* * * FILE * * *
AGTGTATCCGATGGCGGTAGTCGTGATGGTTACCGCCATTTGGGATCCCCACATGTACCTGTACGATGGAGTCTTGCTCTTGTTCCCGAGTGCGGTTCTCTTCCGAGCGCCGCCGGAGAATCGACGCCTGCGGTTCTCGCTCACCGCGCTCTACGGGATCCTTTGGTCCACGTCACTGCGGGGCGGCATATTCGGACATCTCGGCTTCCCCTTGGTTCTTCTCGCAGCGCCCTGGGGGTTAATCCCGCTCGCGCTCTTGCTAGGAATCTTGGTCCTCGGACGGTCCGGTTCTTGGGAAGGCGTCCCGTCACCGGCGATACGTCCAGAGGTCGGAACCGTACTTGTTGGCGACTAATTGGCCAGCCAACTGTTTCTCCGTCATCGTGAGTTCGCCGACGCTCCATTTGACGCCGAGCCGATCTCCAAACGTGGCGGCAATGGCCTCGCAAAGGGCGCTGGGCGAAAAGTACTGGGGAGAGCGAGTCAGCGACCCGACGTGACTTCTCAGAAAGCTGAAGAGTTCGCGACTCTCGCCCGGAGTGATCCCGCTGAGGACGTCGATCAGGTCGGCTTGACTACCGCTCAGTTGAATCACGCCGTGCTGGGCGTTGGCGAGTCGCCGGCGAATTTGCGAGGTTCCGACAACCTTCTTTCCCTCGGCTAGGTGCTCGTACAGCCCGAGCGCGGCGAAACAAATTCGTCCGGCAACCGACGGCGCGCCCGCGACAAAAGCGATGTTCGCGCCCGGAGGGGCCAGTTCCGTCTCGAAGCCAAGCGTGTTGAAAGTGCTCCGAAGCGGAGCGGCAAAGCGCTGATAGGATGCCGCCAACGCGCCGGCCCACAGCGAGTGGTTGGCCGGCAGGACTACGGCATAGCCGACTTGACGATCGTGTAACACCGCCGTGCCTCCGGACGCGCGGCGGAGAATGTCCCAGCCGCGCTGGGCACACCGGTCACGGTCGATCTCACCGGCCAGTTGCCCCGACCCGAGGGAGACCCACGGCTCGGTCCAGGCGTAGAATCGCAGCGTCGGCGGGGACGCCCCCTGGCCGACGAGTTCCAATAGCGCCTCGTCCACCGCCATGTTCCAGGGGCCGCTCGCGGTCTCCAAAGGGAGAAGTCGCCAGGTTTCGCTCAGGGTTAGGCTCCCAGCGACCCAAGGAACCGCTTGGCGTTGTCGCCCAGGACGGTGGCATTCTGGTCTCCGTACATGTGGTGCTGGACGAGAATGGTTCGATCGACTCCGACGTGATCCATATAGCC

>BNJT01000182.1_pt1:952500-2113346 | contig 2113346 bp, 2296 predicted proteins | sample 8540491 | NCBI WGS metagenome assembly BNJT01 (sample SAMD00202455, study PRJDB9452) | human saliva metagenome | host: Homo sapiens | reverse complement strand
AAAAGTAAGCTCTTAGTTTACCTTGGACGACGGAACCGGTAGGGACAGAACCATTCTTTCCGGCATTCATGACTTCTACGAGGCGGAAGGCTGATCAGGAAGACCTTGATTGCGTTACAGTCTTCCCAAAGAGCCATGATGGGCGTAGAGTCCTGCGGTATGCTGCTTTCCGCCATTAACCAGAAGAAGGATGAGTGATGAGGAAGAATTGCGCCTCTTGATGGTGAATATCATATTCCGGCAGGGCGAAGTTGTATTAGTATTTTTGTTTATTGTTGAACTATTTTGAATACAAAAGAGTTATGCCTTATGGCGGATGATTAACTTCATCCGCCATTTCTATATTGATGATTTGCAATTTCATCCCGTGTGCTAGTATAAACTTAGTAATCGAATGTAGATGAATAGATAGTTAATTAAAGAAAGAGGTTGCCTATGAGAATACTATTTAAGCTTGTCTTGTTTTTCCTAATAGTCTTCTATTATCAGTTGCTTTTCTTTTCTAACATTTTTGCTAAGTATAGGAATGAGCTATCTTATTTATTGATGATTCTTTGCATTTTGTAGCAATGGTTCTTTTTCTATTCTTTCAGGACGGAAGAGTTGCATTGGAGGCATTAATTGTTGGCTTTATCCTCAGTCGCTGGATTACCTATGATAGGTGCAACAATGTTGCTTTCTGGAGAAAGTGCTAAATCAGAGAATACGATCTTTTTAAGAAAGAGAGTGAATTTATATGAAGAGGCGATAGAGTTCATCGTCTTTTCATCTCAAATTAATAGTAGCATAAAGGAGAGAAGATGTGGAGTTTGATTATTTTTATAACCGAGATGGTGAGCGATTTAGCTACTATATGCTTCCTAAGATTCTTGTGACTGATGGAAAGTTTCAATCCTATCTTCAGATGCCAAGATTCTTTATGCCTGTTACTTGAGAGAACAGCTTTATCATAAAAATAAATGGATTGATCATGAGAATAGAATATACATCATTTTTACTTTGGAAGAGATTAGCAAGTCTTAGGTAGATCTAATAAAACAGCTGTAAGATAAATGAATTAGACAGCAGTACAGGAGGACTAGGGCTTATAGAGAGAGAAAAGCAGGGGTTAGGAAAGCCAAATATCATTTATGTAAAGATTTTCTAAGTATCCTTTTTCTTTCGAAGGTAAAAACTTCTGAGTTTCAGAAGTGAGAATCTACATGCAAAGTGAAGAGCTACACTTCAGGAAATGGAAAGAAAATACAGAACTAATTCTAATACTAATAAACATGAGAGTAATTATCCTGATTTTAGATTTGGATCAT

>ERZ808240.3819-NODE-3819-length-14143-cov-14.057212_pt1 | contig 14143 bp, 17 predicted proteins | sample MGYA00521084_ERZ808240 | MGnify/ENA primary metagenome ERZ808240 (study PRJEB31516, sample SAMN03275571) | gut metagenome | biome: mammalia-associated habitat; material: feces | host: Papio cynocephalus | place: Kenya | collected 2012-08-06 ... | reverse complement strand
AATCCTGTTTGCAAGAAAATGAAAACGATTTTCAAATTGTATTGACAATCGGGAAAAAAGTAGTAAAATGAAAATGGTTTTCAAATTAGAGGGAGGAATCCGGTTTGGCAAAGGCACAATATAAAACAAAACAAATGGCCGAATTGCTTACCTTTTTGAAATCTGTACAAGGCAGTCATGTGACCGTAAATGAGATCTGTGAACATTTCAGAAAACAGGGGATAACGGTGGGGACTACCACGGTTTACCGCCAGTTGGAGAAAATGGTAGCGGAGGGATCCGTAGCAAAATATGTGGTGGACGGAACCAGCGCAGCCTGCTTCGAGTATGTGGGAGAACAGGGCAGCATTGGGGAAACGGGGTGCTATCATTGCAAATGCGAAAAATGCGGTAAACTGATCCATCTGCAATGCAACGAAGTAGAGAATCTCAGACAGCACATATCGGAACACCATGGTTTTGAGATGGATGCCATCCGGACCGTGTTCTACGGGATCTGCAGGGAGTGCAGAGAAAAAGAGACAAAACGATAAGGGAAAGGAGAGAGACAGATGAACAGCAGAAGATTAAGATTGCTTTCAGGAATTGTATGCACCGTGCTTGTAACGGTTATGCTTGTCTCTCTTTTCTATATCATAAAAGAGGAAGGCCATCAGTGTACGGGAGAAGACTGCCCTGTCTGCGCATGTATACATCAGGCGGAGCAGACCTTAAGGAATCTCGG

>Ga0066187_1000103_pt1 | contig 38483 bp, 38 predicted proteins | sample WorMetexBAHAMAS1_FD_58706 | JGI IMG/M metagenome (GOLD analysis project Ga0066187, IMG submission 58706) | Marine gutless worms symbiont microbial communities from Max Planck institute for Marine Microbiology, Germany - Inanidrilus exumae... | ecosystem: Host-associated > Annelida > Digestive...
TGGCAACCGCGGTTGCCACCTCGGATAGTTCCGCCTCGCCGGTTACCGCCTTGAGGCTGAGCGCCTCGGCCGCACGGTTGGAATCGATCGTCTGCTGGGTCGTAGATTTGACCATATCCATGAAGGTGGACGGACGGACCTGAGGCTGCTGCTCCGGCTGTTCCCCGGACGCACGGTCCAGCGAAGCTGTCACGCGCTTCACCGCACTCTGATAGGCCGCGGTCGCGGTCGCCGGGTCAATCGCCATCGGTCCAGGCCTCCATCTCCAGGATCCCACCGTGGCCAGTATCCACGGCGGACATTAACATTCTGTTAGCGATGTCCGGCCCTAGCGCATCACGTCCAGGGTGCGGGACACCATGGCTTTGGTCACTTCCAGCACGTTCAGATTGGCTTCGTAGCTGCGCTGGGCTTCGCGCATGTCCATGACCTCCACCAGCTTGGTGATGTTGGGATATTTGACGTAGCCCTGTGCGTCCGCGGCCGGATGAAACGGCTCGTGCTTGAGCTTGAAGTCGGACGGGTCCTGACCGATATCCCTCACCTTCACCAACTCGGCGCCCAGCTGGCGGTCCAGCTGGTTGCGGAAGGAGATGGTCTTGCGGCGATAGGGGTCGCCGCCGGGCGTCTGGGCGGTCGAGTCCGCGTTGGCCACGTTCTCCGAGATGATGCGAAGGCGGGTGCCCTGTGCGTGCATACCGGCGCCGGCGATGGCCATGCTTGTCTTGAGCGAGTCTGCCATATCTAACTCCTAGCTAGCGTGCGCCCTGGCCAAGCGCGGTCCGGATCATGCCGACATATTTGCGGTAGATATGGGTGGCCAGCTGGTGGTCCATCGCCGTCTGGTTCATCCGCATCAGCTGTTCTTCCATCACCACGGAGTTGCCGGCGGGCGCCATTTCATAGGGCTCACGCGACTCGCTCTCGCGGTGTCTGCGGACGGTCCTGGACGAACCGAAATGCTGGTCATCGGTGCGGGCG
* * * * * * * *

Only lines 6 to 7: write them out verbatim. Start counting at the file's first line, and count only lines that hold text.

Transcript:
>Ga0066187_1000103_pt1 | contig 38483 bp, 38 predicted proteins | sample WorMetexBAHAMAS1_FD_58706 | JGI IMG/M metagenome (GOLD analysis project Ga0066187, IMG submission 58706) | Marine gutless worms symbiont microbial communities from Max Planck institute for Marine Microbiology, Germany - Inanidrilus exumae... | ecosystem: Host-associated > Annelida > Digestive...
TGGCAACCGCGGTTGCCACCTCGGATAGTTCCGCCTCGCCGGTTACCGCCTTGAGGCTGAGCGCCTCGGCCGCACGGTTGGAATCGATCGTCTGCTGGGTCGTAGATTTGACCATATCCATGAAGGTGGACGGACGGACCTGAGGCTGCTGCTCCGGCTGTTCCCCGGACGCACGGTCCAGCGAAGCTGTCACGCGCTTCACCGCACTCTGATAGGCCGCGGTCGCGGTCGCCGGGTCAATCGCCATCGGTCCAGGCCTCCATCTCCAGGATCCCACCGTGGCCAGTATCCACGGCGGACATTAACATTCTGTTAGCGATGTCCGGCCCTAGCGCATCACGTCCAGGGTGCGGGACACCATGGCTTTGGTCACTTCCAGCACGTTCAGATTGGCTTCGTAGCTGCGCTGGGCTTCGCGCATGTCCATGACCTCCACCAGCTTGGTGATGTTGGGATATTTGACGTAGCCCTGTGCGTCCGCGGCCGGATGAAACGGCTCGTGCTTGAGCTTGAAGTCGGACGGGTCCTGACCGATATCCCTCACCTTCACCAACTCGGCGCCCAGCTGGCGGTCCAGCTGGTTGCGGAAGGAGATGGTCTTGCGGCGATAGGGGTCGCCGCCGGGCGTCTGGGCGGTCGAGTCCGCGTTGGCCACGTTCTCCGAGATGATGCGAAGGCGGGTGCCCTGTGCGTGCATACCGGCGCCGGCGATGGCCATGCTTGTCTTGAGCGAGTCTGCCATATCTAACTCCTAGCTAGCGTGCGCCCTGGCCAAGCGCGGTCCGGATCATGCCGACATATTTGCGGTAGATATGGGTGGCCAGCTGGTGGTCCATCGCCGTCTGGTTCATCCGCATCAGCTGTTCTTCCATCACCACGGAGTTGCCGGCGGGCGCCATTTCATAGGGCTCACGCGACTCGCTCTCGCGGTGTCTGCGGACGGTCCTGGACGAACCGAAATGCTGGTCATCGGTGCGGGCG